Teens and Stress: The 411

October 28, 2015



Wouldn’t it be nice if parents could control everything about their children! You know, just for a little while, say maybe until they’re 30. But, of course, that’s not the way life works.

Growing up means learning to be more independent, to take responsibility and, sometimes, to even make mistakes.

While we want to protect our children, it’s also important that we give them room to grow and develop. One of the hardest places to give kids space is when you sometimes see the effects that peer pressure can have on your son or daughter. During the teen years the opinions and actions of their friends often count more than Mom’s or Dad’s opinions and advice. It’s easy to understand. The teenage years are a period of uncertainty. Bodies are changing, interests are changing, and they’re beginning to see the adult world just over the horizon.

Many kids feel insecure and lacking in confidence at these times. Others have a “fake it ‘til you make it” attitude! There’s comfort in being accepted, in “fitting in,” and giving in to peer pressure.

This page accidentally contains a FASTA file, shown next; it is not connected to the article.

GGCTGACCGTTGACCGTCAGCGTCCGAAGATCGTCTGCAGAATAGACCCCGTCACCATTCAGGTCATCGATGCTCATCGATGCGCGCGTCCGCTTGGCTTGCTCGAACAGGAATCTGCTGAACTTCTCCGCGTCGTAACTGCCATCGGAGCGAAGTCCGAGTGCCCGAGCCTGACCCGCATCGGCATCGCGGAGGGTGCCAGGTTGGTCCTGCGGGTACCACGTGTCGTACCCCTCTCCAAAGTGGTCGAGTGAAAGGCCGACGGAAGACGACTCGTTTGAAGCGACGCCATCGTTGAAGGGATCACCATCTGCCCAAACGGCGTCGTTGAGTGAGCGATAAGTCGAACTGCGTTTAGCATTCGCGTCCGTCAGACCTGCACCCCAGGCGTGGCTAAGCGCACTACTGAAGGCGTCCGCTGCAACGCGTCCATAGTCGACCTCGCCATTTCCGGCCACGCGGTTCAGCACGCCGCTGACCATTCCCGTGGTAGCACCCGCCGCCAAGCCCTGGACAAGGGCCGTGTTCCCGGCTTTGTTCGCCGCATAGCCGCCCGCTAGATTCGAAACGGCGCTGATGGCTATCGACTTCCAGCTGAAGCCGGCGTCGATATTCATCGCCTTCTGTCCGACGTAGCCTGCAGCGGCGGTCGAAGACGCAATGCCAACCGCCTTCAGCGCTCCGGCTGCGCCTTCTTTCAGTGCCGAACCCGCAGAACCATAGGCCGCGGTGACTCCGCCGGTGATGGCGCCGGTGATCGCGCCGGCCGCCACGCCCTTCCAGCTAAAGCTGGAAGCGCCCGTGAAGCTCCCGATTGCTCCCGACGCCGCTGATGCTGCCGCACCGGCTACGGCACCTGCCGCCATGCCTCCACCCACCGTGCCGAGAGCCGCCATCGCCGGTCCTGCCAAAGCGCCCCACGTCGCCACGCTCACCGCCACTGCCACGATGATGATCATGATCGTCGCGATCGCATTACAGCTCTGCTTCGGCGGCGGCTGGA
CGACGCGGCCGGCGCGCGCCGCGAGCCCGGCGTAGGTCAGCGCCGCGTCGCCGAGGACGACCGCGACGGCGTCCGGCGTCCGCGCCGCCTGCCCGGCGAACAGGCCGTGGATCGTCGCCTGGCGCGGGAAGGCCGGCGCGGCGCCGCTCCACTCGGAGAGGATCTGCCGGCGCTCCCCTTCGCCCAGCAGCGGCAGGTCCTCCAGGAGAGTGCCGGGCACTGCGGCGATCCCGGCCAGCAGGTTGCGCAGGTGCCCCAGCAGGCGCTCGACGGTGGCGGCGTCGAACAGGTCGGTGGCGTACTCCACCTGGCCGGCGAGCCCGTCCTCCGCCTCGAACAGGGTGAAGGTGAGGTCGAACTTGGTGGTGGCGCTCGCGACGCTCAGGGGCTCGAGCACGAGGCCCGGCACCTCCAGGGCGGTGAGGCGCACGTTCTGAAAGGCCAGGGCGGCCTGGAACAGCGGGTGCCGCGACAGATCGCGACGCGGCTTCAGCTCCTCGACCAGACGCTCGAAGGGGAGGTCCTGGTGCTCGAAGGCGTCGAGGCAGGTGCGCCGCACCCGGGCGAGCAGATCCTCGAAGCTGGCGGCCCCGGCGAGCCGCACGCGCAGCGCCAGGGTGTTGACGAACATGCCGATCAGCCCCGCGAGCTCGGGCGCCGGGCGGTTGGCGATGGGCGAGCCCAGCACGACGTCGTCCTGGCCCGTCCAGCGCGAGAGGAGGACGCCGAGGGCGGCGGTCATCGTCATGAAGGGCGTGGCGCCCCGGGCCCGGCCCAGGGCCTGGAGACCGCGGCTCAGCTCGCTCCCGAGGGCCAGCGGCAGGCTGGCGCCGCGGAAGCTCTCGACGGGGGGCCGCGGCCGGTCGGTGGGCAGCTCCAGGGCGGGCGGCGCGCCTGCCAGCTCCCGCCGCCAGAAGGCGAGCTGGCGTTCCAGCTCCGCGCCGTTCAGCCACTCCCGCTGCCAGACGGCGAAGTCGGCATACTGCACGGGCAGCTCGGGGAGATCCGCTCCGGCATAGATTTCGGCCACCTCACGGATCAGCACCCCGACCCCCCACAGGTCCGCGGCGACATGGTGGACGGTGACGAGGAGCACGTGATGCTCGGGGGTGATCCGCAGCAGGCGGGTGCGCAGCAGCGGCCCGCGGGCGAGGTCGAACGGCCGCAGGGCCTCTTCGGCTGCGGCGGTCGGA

Does that mean that we parents are helpless? Not necessarily. The key is to recognize the pressures your teen is facing. A starting point is opening up more communication with your teen. While difficult, it can happen when you show you’re genuinely interested in your teen’s life. Try questions that give your teen a chance to talk about what he or she is doing and feeling.

Find a time when you are both relaxed – during dinner, while driving to football practice or during a walk with the dog. Be gentle but persistent.

Here are a few suggestions –

  • Which three words would you use to describe yourself?
  • What secret super power would you like to have?
  • What are some of the most important qualities in friends?
  • What would you like to be doing in 10 years?

Also, consider these final thoughts: Limit criticism and try to find positive things to praise. Helping build your teen’s self-confidence and positive self-image goes a long way in fighting negative peer pressure.

Avoiding absolutes also helps. It almost never works to “forbid” certain friends. But you can try setting limits on the amount of time spent with them and require it be in supervised settings.

Building a stronger family relationship is also important. Curfews should be made and stuck to. Homework and family chores need to be done. Make dinner hours a family activity and find quiet time to sit down and really talk with one another. Not all peer pressure is negative, but as a parent you want to try and help your child learn how to evaluate friendships and the things that influence him or her as a person.

Building a closer, positive relationship goes a long way in making that happen.